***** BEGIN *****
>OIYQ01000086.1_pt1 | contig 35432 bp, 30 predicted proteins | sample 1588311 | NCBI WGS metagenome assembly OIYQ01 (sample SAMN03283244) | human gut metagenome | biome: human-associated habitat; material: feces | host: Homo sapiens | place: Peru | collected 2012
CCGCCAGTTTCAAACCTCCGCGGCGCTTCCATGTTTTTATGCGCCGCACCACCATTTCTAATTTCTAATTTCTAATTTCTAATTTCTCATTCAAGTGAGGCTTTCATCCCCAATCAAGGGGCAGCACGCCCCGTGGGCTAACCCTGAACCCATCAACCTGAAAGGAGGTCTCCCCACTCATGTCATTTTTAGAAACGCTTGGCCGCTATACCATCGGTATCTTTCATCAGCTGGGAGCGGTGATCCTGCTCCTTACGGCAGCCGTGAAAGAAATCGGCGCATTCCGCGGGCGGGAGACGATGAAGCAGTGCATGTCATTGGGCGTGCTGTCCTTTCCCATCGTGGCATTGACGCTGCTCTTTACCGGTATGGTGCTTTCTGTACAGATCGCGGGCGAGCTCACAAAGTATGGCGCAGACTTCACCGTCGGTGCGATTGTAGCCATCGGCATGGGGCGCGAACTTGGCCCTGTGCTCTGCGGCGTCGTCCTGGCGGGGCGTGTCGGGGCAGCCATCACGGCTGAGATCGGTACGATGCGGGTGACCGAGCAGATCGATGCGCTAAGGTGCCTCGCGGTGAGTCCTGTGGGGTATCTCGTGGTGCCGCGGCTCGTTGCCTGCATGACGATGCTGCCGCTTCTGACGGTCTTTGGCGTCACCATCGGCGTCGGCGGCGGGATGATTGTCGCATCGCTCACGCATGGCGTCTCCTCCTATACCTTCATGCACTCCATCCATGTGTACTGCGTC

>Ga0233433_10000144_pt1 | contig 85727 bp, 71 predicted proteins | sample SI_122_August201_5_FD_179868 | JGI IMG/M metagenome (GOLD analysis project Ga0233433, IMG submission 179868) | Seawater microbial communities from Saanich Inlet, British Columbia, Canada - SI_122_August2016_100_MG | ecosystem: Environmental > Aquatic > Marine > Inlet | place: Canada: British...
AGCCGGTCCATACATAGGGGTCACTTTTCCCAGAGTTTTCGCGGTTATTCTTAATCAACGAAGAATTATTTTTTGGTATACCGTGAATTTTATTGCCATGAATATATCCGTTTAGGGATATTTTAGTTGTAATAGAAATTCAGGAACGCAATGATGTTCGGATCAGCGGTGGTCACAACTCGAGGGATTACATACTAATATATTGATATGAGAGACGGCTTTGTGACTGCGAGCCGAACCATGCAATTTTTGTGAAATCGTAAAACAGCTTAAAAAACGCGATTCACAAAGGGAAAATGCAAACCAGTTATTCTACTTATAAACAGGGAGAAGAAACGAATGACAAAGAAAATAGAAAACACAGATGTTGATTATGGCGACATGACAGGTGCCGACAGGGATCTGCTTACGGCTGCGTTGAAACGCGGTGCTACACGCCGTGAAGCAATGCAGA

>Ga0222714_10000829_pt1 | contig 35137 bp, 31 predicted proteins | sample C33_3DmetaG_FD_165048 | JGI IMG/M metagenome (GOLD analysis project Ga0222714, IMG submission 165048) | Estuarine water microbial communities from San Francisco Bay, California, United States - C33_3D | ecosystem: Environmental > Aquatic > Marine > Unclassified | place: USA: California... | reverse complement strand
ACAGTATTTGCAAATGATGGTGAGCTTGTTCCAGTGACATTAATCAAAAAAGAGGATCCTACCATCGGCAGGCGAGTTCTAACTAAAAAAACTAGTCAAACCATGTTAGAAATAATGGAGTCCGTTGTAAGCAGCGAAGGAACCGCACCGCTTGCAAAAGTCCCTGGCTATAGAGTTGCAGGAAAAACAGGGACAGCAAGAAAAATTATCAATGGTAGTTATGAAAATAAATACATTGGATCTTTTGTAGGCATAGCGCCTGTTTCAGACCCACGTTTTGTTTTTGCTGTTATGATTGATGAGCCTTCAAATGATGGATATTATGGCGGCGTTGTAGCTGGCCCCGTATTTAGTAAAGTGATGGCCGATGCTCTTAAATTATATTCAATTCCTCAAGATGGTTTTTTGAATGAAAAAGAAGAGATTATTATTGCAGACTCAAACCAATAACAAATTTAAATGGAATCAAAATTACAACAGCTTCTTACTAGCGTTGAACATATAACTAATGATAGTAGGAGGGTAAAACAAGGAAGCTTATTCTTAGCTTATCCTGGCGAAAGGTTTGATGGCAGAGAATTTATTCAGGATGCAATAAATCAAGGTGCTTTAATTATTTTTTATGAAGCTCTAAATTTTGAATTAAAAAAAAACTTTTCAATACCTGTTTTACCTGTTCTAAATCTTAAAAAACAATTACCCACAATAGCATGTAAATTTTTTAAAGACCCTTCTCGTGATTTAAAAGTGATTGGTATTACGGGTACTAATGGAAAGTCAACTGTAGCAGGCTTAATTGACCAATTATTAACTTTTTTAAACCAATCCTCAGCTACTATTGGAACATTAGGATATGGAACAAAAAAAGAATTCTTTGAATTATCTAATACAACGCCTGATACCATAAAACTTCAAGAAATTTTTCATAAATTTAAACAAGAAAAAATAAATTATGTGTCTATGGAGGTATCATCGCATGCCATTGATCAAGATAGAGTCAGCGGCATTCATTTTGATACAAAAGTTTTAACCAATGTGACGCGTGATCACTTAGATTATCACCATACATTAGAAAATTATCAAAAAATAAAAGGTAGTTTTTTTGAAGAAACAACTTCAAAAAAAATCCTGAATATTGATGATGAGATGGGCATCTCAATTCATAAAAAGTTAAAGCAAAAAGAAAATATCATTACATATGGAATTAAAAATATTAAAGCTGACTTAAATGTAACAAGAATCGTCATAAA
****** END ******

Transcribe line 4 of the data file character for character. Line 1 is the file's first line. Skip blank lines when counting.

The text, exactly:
AGCCGGTCCATACATAGGGGTCACTTTTCCCAGAGTTTTCGCGGTTATTCTTAATCAACGAAGAATTATTTTTTGGTATACCGTGAATTTTATTGCCATGAATATATCCGTTTAGGGATATTTTAGTTGTAATAGAAATTCAGGAACGCAATGATGTTCGGATCAGCGGTGGTCACAACTCGAGGGATTACATACTAATATATTGATATGAGAGACGGCTTTGTGACTGCGAGCCGAACCATGCAATTTTTGTGAAATCGTAAAACAGCTTAAAAAACGCGATTCACAAAGGGAAAATGCAAACCAGTTATTCTACTTATAAACAGGGAGAAGAAACGAATGACAAAGAAAATAGAAAACACAGATGTTGATTATGGCGACATGACAGGTGCCGACAGGGATCTGCTTACGGCTGCGTTGAAACGCGGTGCTACACGCCGTGAAGCAATGCAGA